DELTA COUNTY – Even from a half-mile you could tell there were a lot of geese sitting on the pond. A lot of geese.
It was more than an hour before daylight and the chatter from the roost pond was constant. Occasionally, a single or pair could be heard flying in or out of the field in the dark.
The regular goose season had been closed in the Northeastern part of the state. To be honest, most people didn’t even know it had ever opened. Geese during the regular hunting season are as rare as a banded bird.
The day after that season closed, the light goose conservation season opened, and that is why we were standing on a frigid morning alongside a dirt county road trying to come up with a plan. In recent years, the late season has gotten a little more interest from waterfowlers not quite ready to call it a year.
The conservation season is a no-holds barred, take all you can kind of hunt. Guns normally plugged to a max of three shells are now stuffed with as many 3-inch loads as they can hold. Mouth calls have been replaced by digital callers connected to a multitude of speakers.
It sounds illegal as all get out, but actually it is government approved. They want hunters to take as many snow geese as possible because they are a menace to themselves. Snow geese populations have grown so much in North America in recent decades, they are a threat to eat themselves out of house and home in the Canadian nesting grounds.
The best alternative to control numbers is to let the hunters have at them from late January until mid-March.
Hidden Lakes Hunting Resort’s waterfowl guide Daniel Cerretani had just come across this flock midweek. He knew the landowner where they had been feeding and obtained permission to hunt. It was less than 12 hours notice, but that is kind of the way with these northward migrating geese.
“It is hard. These snow goose hunts are a flip of the coin. Lot of it is based on the wind. It really depends on the weather and when the geese are there and I feel like it is a good time to hunt them in an area in a good situation as far as hiding. It is one of those deals I say you need to come right now,” Cerretani explained.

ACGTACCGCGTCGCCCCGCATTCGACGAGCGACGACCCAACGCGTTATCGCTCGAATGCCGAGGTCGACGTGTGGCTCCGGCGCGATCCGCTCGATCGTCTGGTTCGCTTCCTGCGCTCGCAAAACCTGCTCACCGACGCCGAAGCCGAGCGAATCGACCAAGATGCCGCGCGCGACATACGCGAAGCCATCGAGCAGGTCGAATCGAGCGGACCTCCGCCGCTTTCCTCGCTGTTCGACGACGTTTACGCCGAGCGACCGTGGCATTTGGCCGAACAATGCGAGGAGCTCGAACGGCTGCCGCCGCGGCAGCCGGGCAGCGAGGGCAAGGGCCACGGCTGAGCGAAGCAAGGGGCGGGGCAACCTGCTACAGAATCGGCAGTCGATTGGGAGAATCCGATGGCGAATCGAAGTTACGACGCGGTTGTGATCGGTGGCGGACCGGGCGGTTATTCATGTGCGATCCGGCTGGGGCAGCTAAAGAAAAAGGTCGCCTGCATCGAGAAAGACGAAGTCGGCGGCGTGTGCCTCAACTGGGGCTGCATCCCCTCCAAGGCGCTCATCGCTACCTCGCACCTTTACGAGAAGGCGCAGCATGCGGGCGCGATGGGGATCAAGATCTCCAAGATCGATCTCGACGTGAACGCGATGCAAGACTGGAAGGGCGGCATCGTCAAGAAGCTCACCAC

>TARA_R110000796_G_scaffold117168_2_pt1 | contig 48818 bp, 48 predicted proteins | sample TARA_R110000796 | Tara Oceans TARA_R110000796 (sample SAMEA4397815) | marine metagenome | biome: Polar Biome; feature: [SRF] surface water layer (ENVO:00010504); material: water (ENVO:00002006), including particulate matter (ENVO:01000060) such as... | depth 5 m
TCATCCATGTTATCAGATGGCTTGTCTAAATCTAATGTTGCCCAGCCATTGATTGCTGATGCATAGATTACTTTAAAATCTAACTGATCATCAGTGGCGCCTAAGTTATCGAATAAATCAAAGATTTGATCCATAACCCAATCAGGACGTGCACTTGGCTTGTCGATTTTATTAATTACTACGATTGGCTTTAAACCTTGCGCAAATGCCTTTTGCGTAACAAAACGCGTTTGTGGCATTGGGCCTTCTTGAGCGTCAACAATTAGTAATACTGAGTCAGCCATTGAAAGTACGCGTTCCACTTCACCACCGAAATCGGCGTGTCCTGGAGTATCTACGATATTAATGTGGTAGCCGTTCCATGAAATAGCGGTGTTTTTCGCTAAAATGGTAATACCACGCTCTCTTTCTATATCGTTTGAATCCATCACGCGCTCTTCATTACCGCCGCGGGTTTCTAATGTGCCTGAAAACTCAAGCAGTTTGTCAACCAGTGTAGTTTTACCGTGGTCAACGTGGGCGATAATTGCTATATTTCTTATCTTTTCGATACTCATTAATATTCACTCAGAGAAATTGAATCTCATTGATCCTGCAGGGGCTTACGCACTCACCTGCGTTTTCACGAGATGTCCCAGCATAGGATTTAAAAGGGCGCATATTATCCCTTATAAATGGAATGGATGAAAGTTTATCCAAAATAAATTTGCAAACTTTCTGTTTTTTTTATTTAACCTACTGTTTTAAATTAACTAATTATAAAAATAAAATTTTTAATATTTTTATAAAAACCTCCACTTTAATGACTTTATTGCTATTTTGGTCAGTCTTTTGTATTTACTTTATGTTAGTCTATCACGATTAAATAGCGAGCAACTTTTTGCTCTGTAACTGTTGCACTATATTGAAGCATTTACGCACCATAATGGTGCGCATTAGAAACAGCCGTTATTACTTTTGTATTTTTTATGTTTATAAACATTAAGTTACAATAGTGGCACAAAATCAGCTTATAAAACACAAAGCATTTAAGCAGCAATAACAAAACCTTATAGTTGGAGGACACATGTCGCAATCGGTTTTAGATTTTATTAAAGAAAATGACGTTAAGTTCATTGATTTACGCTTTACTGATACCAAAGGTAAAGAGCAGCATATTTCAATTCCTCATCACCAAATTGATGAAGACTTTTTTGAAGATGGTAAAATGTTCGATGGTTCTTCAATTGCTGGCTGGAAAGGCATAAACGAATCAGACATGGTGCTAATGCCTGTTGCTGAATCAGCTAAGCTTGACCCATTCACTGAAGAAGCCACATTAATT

The farm we were hunting was 640 acres. The farmer did not discourage the birds from homesteading because by eating the wheat down they protected if from growing too much and being damaged by a late freeze.
As we walked to a spot next to a tank where we were going to set up a spread, it was easy to see how efficient the geese are. The wheat in much of the field was as flat as the ground. Only around the pond did any growth show, and in that spot there was plenty of sign the geese had moved in to work on what was left.
The five of us, Cerretani and guide Zach Hughes along with their friends, Dillion Henegar and Ryan Kultgen, began setting out the 800 white plastic sack decoys and hide layout blinds inside the spread. Easy to work with, the sacks are the modern evolution of the old napkin rags first utilized in the Texas rice marshes by goose hunting legends Marvin Tyler and Jimmy Reel in the 1950s.
The speakers Cerretani placed throughout the spread are as new as the late season that was approved in 1999.